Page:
John Plonk, Instructor Community/Support:
I have found one way that really helps me to learn is to associate the things that I am learning with a physical space. This really helps with memorization.
For example, when trying to memorize the roles/functions of certain parts of the brain for an introductory neuroscience course earlier this Spring, I actually did so by connecting each function to a certain location on campus. For example, all of the functions of the Hippocampus would be associated with rooms that I had visited in Henry Hall.
This way, I could simply walk through campus in my mind and use something that I knew very well (rooms of my friends) to retrieve more difficult concepts from my mind. These abstract connections actually proved to be incredibly useful. I guess the overarching idea was that associating difficult material with material that you could recite in your sleep will make the new information exponentially easier to remember.
Shannon Hughes, Senior Director of Instructor Marketing:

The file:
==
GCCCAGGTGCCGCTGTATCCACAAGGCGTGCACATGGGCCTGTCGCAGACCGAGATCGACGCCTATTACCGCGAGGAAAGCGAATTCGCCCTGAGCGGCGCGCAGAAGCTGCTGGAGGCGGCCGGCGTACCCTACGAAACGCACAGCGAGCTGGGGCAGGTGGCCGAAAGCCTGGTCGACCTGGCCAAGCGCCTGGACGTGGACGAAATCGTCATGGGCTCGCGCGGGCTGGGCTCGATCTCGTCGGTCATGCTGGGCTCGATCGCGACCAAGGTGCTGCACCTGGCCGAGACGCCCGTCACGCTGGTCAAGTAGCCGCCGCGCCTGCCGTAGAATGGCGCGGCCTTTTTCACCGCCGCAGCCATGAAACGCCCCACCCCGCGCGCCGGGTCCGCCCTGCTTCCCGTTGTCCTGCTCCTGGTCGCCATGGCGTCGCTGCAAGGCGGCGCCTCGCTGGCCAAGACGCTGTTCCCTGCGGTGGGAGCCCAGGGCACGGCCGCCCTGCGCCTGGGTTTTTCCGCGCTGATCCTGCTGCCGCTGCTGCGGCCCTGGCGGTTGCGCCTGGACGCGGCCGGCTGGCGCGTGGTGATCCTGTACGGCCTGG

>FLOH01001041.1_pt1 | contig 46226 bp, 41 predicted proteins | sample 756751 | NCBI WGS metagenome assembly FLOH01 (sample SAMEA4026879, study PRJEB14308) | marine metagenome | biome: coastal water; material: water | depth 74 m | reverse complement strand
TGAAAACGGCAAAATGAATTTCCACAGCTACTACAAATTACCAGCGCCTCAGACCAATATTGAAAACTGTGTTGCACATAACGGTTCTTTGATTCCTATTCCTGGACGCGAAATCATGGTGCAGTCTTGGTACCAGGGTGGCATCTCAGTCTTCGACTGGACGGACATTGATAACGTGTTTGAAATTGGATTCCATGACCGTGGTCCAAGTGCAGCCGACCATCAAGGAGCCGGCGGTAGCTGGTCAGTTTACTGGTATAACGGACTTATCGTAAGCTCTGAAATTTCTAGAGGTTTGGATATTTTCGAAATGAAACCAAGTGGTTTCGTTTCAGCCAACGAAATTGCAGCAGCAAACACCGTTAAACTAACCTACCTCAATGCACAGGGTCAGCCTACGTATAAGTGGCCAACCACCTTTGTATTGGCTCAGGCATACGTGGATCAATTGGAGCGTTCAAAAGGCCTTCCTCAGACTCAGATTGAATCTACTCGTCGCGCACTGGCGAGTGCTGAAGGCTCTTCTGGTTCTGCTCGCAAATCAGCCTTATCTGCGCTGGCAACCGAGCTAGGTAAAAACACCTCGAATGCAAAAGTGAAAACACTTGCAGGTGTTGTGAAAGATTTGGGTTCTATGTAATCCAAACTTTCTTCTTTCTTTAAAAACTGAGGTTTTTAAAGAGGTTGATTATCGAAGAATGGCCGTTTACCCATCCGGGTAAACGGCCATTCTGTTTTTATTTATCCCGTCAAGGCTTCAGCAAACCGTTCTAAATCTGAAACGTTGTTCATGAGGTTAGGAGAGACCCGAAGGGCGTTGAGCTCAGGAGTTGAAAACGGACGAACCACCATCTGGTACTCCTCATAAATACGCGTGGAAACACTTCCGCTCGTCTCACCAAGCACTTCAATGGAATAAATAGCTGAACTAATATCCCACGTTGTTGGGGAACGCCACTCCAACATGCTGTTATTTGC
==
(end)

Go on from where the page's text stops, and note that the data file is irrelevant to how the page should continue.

I haven’t had to memorize anything for a while… until recently. My daughter, 8, started playing the violin last year, and she is learns using the Suzuki method- a style of instruction that requires her to memorize the songs. I learned to play the violin as a child using the same method as my daughter, so I join her for group lessons.
During these sessions, we play a mix of songs I already know from the Suzuki songbook as well as songs that are new to me. I’m sure those who study human memory can easily explain this phenomenon, but I was surprised how quickly I recalled songs I learned decades ago on an instrument untouched for over 10 years. The flip side was that I found it extremely difficult to memorize new songs.
What finally worked is putting myself in the mind frame of my child/adolescent self and quieting the distractions of my adult life. I started to practice in a room that is removed from the rest of the house- and… my to-do list.
I practice toward the end of the day, when my brain doesn’t have as much energy to race around and my children are sleeping. During my morning commute or other times when I find my mind wandering, I try to drift toward thinking of song fingerings. I find that this mix of active time in a controlled environment coupled with passive, no pressure, mind wandering time has helped me recall the new sounds.
Other posts in this series